To overcome this problem, some companies (including Karakuri) have experimented with collaborative robotics. Collaborative robots contain sensors to detect when they collide with an object or person and automatically stop to reduce the impact force. While these work well for certain applications, the speed and torque of the motors have to be limited which makes collaborative robots entirely unsuitable for the rapid production throughput of a typical fast casual or QSR kitchen.

Put simply: industrial robots need a huge amount of space to operate safely, and collaborative robots are too slow to meet restaurant output requirements.
Control and Interoperability
As industrial robotics has developed primarily for major manufacturing industries, so have the systems used to control them. Most industrial robots are supplied with an industrial PC. The ancillary motors, conveyors, and sensing systems within factories are usually controlled by large industrial Programmable Logic Control (PLC) systems, typically based on a PC architecture.

These PLCs have evolved over many years to offer a well-structured control and monitoring framework for production lines. PLCs typically communicate with other similar systems within the same factories and haven’t needed to support a large number of “mini-factories” operating in parallel across hundreds or thousands of locations – which is the exact model used by large franchise QSR or Fast Casual restaurants.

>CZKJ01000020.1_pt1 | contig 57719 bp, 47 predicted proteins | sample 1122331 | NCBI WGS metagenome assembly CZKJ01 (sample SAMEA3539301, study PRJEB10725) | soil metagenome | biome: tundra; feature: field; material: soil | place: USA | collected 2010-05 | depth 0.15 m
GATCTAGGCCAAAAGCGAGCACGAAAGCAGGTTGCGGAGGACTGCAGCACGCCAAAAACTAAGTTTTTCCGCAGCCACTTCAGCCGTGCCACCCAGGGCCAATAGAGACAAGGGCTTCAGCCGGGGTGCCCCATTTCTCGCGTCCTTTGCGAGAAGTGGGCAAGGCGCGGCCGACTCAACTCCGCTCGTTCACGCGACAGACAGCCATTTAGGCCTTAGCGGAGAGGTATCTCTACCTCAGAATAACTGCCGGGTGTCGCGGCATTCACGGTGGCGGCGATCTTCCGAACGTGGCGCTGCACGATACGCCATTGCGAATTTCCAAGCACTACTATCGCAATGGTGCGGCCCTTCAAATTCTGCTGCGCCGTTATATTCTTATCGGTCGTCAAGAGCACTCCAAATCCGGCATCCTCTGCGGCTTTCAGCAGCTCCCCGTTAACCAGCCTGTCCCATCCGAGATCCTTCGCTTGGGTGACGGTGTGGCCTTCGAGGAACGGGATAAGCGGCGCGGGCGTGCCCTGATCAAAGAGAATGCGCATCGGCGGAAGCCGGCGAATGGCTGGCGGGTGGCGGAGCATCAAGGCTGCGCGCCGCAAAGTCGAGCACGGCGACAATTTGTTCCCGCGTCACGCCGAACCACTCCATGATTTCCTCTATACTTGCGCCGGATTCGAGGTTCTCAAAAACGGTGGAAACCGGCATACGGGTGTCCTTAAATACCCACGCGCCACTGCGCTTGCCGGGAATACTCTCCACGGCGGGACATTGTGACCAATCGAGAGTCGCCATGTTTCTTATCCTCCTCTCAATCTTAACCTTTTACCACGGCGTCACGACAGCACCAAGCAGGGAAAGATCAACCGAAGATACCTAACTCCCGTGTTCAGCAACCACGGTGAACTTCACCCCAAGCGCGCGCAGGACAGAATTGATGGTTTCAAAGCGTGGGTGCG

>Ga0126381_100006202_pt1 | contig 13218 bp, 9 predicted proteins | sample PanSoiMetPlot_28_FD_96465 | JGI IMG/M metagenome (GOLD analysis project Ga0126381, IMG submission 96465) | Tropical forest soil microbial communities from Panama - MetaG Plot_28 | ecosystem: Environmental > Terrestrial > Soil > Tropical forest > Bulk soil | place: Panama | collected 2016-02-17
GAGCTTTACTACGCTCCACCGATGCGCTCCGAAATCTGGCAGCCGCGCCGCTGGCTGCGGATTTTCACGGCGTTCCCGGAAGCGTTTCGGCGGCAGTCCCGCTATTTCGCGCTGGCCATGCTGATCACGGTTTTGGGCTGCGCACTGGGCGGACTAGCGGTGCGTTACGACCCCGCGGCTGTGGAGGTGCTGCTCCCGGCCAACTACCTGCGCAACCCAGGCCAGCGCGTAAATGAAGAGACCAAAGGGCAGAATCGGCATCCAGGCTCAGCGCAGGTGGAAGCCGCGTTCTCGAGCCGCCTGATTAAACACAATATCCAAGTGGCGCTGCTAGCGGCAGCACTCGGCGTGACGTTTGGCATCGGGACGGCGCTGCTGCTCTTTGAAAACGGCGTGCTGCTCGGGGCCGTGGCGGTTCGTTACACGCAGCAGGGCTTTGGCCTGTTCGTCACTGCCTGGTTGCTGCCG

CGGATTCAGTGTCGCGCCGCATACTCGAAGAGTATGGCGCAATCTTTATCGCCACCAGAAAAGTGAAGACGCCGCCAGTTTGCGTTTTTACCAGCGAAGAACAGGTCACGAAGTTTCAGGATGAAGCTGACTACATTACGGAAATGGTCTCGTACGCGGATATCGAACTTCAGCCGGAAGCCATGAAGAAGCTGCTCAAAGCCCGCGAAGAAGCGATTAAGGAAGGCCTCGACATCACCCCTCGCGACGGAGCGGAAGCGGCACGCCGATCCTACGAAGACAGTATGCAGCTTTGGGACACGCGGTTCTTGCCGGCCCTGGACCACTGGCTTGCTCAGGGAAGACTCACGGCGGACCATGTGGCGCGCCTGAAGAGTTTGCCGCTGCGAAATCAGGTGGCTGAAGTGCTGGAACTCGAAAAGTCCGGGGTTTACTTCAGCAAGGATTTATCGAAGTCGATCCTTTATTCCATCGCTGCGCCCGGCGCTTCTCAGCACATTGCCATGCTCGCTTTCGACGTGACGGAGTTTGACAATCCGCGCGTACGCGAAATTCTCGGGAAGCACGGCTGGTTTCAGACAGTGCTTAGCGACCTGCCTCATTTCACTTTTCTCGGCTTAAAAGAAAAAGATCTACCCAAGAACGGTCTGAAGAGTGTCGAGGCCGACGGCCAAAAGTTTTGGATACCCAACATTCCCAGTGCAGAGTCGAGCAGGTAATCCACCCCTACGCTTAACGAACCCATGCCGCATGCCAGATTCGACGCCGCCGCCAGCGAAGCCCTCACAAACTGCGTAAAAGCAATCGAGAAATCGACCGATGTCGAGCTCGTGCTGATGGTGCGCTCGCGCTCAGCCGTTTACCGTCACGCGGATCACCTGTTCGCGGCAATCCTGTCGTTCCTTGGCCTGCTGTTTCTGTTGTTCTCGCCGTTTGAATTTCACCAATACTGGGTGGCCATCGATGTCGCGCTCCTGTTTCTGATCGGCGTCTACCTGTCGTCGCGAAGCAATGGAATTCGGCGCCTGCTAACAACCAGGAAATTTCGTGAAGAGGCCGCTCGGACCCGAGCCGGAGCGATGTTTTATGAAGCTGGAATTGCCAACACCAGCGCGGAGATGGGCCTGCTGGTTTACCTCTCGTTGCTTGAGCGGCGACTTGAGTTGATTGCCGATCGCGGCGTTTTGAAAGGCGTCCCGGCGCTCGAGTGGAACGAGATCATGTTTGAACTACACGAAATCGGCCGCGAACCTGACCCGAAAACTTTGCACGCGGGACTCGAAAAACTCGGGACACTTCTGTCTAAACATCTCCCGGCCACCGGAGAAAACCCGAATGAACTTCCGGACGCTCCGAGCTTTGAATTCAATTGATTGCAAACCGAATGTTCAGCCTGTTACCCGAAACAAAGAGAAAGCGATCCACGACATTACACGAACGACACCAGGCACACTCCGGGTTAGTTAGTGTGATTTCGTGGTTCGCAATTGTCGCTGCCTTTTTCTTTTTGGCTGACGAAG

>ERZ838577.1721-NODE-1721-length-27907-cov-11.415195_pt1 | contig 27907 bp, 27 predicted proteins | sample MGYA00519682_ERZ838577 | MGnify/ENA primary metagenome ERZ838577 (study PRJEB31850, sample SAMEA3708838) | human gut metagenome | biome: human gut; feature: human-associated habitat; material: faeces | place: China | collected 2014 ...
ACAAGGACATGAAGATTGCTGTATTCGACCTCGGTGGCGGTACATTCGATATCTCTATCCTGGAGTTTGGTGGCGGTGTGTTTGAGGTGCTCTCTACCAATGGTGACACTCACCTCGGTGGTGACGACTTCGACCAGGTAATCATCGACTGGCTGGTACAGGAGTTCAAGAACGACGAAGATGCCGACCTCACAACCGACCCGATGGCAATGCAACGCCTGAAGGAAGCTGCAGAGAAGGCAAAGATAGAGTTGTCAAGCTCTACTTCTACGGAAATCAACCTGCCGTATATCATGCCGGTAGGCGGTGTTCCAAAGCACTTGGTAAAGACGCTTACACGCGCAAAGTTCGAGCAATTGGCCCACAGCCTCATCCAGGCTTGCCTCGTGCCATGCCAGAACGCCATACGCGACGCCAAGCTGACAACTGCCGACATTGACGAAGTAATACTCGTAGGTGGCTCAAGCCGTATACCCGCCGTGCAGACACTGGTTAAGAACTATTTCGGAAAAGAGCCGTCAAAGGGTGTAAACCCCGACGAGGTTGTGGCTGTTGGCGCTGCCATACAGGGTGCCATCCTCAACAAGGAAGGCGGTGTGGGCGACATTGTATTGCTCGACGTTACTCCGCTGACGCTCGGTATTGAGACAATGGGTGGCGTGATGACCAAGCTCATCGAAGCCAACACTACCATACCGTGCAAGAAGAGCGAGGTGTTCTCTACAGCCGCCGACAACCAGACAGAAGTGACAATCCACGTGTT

These control systems have also evolved with the same cost and space requirements of industrial robotics.

Put simply: industrial PLC systems are too expensive and inflexible to operate effectively at scale in QSR or fast-casual restaurants.
Intelligent Motion without Arms & PLCs
Karakuri is pioneering a new approach to kitchen automation solutions. We experimented with industrial robotics and control systems in our first generation /SEMBLR product and quickly learned the issues related to the cost, size, performance, and inflexibility of these systems.

Fortunately, we had parallel product activity underway, that included the development of our Automated Portioning Control (aka /APC) technology, a deeply embedded control system that can sense and accurately portion food types, from liquids through to solids. This gave us a springboard for a new type of control methodology.

We worked extensively with major QSR partners, and through digital simulations of their existing operations, were able to accurately understand the economics of their business and what they needed in terms of unit costs, floor space, and interoperability with existing kitchen systems to make robotics a viable proposition for them at scale.
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We quickly realized that industrial robots -- with arms -- would never make a compelling business case in major restaurants.
The result is our new family of /FRYR automated fry lines. /FRYR moves away from industrial robotics and PLCs completely. In /FRYR, we have developed motion control and sensing systems that are specific to the requirements of high-volume kitchens.

The /FRYR control architecture is 100% proprietary and leverages the latest version of our patented /APC technology as the foundation of its kitchen automation. By combining our hardware and software innovations within this single, ‘armless’ fry line solution, we’ve created a smaller, faster, safer, and more reliable kitchen robotics system that costs a fraction of other solutions and can interoperate with any EPOS, KDS, KMS, or other types of kitchen hardware or software.

We think /FRYR is a game changer for QSRs and Fast Casual restaurants. Sign-up for a Free Trial and see for yourself!
Karakuri Fryr Press Photos 8